1. In high school when I needed a break from homework, I would take my Civic out and race it through the hills around Skyline Drive. That's where those brakes and tires went, dad. I thought I was the real Michael Andretti.
2. My friend Amanda and I used to follow people in their cars (that we knew from school but who didn't know it was us) until they would either freak out because they were being followed or play a car version of tag (also, that's where those tires and brakes went).
3. When Amanda got her new car with 4-wheel drive, we took it out into a muddy construction lot and played in the mud until her car got stuck. So her mom wouldn't find out, we first called a friend with a Jeep and a wench. When that didn't work, we called AAA, and they pulled her out. The car was covered with mud (inside and out), so at about 1:00 am, we went to the car wash and tried to spray all of the mud off. For months after that, every so often we'd be driving along and clumps of dirt would fall off and bounce behind the car. Her mom never found out (as far as I know).
4. One day after a choir concert, I went to Del Taco with James, Amber, and Amanda. We went inside to order the food. Amber and I were the first ones to finish, so we took Amanda's keys, and I got into the driver's seat, and Amber took shotgun. Amanda and James then came out, and she sat behind me, and James behind Amber. We pulled out of the parking lot onto Rose (my license was still provisional, meaning I wasn't supposed to have passengers in the car with me while driving) and the light was red at Imperial. While we were waiting for the light to change, James suggested we open the doors and let them close themselves as we accelerated. The light turned green, I floored it, the doors shut, and then the sirens turned on and the lights flashed in my rear-view mirror. The cop came up to my (the driver's) window, asked me what I was thinking. I said something dumb, and then he asked whose car it was. I pointed at Amanda, and after questioning her at her window, asked her to step out of the car. The cop gave her two options: either take a $100 ticket or he would call her mom. She didn't want either, and managed to talk her way out of both. She said, "I'm a good girl, I get good grades and I'm a Girl Scout, and he's a good guy, he's Mormon, and a Boy Scout..." She was out there with him for what seemed like forever, but it worked, and none of our parents ever found out (until now). We went back to my house, we walked in the door, and we all hugged each other and fell on the floor with relief. It seemed so bad when I was 17.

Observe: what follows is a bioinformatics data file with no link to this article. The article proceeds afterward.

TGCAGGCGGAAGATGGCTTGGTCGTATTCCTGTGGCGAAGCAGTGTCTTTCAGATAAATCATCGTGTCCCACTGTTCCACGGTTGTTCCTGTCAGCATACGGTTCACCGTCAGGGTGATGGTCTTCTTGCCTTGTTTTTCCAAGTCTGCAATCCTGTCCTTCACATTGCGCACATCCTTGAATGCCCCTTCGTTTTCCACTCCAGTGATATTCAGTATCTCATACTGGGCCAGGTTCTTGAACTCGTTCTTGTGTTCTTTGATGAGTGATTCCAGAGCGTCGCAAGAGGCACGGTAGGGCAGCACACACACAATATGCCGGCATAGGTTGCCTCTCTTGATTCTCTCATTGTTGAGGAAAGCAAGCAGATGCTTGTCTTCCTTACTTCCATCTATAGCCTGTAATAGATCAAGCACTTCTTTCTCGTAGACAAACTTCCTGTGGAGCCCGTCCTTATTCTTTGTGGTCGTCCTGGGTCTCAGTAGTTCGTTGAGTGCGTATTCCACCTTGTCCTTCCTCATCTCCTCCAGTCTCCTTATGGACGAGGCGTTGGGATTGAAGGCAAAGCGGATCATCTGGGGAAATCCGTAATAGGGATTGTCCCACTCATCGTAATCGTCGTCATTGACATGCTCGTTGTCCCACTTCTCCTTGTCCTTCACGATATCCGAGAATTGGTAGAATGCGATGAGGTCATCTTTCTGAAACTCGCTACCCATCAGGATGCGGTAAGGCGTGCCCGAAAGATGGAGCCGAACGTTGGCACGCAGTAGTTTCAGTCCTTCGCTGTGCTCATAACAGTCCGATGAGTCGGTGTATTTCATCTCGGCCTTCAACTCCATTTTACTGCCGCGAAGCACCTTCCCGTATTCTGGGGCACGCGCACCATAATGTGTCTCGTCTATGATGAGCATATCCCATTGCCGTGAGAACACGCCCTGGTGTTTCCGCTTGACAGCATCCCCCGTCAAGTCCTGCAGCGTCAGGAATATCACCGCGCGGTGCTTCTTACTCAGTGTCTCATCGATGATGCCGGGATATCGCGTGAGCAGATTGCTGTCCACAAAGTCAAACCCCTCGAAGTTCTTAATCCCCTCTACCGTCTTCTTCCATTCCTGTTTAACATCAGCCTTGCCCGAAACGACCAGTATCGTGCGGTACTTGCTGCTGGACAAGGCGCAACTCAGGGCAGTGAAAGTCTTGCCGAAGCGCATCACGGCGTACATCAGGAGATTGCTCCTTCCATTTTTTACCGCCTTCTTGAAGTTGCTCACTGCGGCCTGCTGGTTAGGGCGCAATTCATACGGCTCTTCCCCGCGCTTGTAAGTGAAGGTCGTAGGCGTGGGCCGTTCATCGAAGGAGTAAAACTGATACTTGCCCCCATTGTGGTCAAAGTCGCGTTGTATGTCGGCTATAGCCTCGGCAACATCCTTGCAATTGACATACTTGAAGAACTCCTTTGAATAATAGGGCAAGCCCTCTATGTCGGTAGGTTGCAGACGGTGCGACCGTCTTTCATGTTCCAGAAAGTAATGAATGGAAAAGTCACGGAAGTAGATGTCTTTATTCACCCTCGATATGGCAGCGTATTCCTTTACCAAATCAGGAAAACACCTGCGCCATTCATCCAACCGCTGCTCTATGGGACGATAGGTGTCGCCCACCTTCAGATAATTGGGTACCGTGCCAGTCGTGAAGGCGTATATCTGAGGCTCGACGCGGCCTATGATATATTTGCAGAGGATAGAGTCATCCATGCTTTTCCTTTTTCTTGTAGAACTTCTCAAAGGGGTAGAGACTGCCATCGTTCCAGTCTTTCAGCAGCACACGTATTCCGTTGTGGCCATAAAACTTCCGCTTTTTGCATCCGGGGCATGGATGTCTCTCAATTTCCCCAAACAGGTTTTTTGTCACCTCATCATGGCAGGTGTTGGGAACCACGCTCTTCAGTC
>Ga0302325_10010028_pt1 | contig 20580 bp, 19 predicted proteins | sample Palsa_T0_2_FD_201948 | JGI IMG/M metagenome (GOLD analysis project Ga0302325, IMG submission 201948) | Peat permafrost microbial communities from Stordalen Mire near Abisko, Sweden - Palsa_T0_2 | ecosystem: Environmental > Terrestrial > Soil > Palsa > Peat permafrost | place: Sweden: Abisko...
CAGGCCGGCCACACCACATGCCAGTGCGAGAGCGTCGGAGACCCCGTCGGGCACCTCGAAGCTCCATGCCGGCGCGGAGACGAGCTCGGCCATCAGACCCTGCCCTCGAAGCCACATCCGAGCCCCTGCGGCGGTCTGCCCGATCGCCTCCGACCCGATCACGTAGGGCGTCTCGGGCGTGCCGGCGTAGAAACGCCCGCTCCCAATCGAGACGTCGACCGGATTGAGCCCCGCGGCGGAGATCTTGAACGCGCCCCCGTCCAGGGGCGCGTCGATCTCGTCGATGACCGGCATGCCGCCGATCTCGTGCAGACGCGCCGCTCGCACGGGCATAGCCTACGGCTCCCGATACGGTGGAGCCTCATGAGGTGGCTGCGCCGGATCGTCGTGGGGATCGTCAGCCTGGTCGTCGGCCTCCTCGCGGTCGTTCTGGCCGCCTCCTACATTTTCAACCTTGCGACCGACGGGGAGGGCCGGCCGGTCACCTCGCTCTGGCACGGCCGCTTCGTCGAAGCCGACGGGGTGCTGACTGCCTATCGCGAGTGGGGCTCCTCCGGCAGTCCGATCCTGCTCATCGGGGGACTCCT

5. Landon, Alan, and I used to call ourselves the Citizens Auxiliary Police. Landon had a stupid red flashing light that plugged into the cigarette lighter. We would wait by obscure stop signs for people to blow through them. When they did, we would plug in the light and chase them down until they stopped. We would then give them a friendly reminder not to blow through stop signs in obscure places. (I can't believe I'm telling this.) Luckily, the real "po-po" never caught us.
6. Another time, Landon, Alan, and me were driving by the Church late at night, and we noticed a car parked in the back of the parking lot. Being the Citizens Auxiliary Police force, we decided to check it out. We drove back there, and realized that the windows were a little foggy. At that point, we became the Morality Police. I parked my car along side the questionable one, forcing the guy in the other car to hop out with his pants around his ankles. He cursed, I sped away, and proceeded to call our colleagues, the real police. Two cop cars showed up, but we didn't realize that the perpetrators had sneeked out. For a while, we thought something was going down in the parking lot, but we didn't want to go back there and find out while the cops were still doing their thing (for fear that they might think we, the Morality Police, were also up to no good), so we drove around to the back side of the parking lot where there was an ally connecting it to one of the other side streets. We couldn't see the cops from there, so we made Alan jump a fence (trespass), and see what was up. It was then that we realized the cops were just chatting and there was nothing going down. We then went home and watched a movie or something.
7. One time I was driving fast down Yorba Linda Boulevard late at night (Robyn knows this one), and apparently it was fast enough to make a cop car do a complete 180 at full speed. Luckily, I saw him and slammed on my breaks before he could get a good look at my speed. I am so glad that when the cops scanned my plates, it said (Uncle) Honda and not 17-year-old Michael Johnson.
At the request of Devon, I tag him. He asked for it, so he can have it. These are the confessions of a reformed (somewhat) 22-year-old. I still drive fast, but I definitely keep the doors closed all the time.